Did Egypt's military manufacture an economic crisis to sabotage Morsi?

The fuel shortages and power blackouts that were dogging the country are suddenly gone. Why the sudden turnaround?

(Image credit: AP Photo/Hussein Malla)

Egypt's political crisis remains tense, with Islamists protesting in the streets and vowing not to give up on returning the country's ousted president, Mohamed Morsi, to power. In many ways, however, life has gotten easier since the military swept Morsi aside and started arresting his allies in the Muslim Brotherhood. "Gas lines have disappeared," The New York Times reports, "power cuts have stopped, and the police have returned to the street."

Morsi's critics say the miraculous turnaround only proves how badly he was running the country. His Islamist allies, however, say the sudden easing of the energy crisis that had been hobbling the economy is evidence that the military and other powerful holdovers from the Hosni Mubarak era conspired to sabotage the country to pave the way for a coup. Did Morsi's enemies intentionally sabotage the economy to undermine his government?

"It is the police returning to the streets that offers the most blatant sign that the institutions once loyal to Mr. Mubarak held back while Mr. Morsi was in power," say Ben Hubbard and David D. Kirkpatrick in the Times. "Throughout his one-year tenure, Mr. Morsi struggled to appease the police, even alienating his own supporters rather than trying to overhaul the Interior Ministry. But as crime increased and traffic clogged roads — undermining not only the quality of life, but the economy — the police refused to deploy fully. Until now."

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Other observers agree that the sudden return of police to the streets is suspicious. Still, there are simpler explanations for the sudden rebound. For one thing, the Times notes, oil-rich Saudi Arabia, the United Arab Emirates, and Kuwait — who had feared that Egypt's Islamist power boom would spread over their borders — pumped $12 billion in aid to Egypt after the army ousted Morsi. Doug Mataconis at Outside the Beltway adds that there are plenty of "other perfectly logical explanations for what may be happening."

Businesses tend not to be very productive when the political situation is unstable or when the political leadership is acting in a manner that seems to indicate that they don't know how to effectively lead the country. Once that regime is wiped away, it's not necessarily surprising that things would start turning around quickly. Additionally, for better or worse, the Egyptian military does seem to inspire in the people a sense of stability and order that is also conducive to the normal functioning of the economy and the rapid changes in the country since the coup could easily be attributable to an alleviation of the sense of uncertainty that had been gripping the country. [Outside the Beltway]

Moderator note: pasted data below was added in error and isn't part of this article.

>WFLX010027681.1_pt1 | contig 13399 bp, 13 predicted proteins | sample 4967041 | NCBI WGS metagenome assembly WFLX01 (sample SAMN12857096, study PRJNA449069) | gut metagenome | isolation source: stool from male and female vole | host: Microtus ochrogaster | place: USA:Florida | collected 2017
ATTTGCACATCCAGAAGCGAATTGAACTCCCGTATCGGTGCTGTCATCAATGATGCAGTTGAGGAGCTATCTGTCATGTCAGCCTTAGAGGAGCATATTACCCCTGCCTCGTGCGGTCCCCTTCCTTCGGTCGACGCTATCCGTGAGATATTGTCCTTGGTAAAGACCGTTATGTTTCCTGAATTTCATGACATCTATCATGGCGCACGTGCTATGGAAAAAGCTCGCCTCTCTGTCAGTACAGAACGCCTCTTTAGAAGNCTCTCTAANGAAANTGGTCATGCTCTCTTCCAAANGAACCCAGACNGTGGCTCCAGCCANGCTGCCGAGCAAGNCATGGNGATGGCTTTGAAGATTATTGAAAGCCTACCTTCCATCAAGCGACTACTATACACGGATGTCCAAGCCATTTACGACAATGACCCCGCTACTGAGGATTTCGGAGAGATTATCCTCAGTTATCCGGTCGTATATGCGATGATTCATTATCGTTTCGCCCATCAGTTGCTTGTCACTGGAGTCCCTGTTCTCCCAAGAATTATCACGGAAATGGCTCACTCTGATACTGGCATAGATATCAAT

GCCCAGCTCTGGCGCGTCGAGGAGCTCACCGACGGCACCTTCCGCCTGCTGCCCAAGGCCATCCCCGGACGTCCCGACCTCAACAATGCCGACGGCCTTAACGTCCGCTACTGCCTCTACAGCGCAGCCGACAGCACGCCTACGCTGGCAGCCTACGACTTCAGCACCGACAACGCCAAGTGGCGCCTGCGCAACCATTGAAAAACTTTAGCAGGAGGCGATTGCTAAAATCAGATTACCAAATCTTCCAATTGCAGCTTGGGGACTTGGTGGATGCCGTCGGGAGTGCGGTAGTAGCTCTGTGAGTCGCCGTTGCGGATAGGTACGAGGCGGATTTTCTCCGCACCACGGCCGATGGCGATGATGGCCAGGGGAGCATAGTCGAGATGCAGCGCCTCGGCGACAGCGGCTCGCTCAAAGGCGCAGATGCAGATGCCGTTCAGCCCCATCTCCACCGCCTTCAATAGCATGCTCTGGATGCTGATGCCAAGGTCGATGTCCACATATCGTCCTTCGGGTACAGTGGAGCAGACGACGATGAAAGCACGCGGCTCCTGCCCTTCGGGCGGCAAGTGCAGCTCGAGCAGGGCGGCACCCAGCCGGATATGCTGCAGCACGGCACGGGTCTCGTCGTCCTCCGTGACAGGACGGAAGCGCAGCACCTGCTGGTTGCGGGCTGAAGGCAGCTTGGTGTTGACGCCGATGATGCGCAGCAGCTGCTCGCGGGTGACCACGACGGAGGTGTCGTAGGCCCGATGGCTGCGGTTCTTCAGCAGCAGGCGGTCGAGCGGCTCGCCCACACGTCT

Many of Morsi's wealthy and powerful enemies wanted to get rid of him. Josh Voorhees at Slate notes that billionaire Naguib Sawiris boasted openly to the Times about the support he gave the "tamarod" or rebellion movement that precipitated Morsi's downfall. Resistance from Mubarak-era throwbacks probably contributed to the degeneration of the quality of life under Morsi, Voorhees says, but "the big question, of course, is the intentionally-or-not part of that observation."

Like pretty much everything that's going on in Egypt right now, it's tough to say with any certainty exactly what happened. The safest bet is probably a little bit from column A and a little bit from column B. [Slate]

So, yes, the military, the super wealthy, and bureaucrats left over from the old regime did what they could to resist Morsi, and by holding back they fed the impression that Morsi was a failure. But, as Max Read notes at Gawker, the movement to oust Morsi really did have mass support, and Morsi really "was by most accounts a difficult head of government, disinclined to compromise or to reach out to his political and ideological opponents."

There was (probably) never a "conspiracy," of the smoky-back-room variety, to undermine and remove Morsi — just capital, social and economic, and the widespread, deeply rooted bureaucracy of the Egyptian state, resisting a president it mistrusted, and a party it had always hated, in the only way it knew how. [Gawker]

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Harold Maass

Harold Maass is a contributing editor at TheWeek.com. He has been writing for The Week since the 2001 launch of the U.S. print edition. Harold has worked for a variety of news outlets, including The Miami Herald, Fox News, and ABC News. For several years, he wrote a daily round-up of financial news for The Week and Yahoo Finance. He lives in North Carolina with his wife and two sons.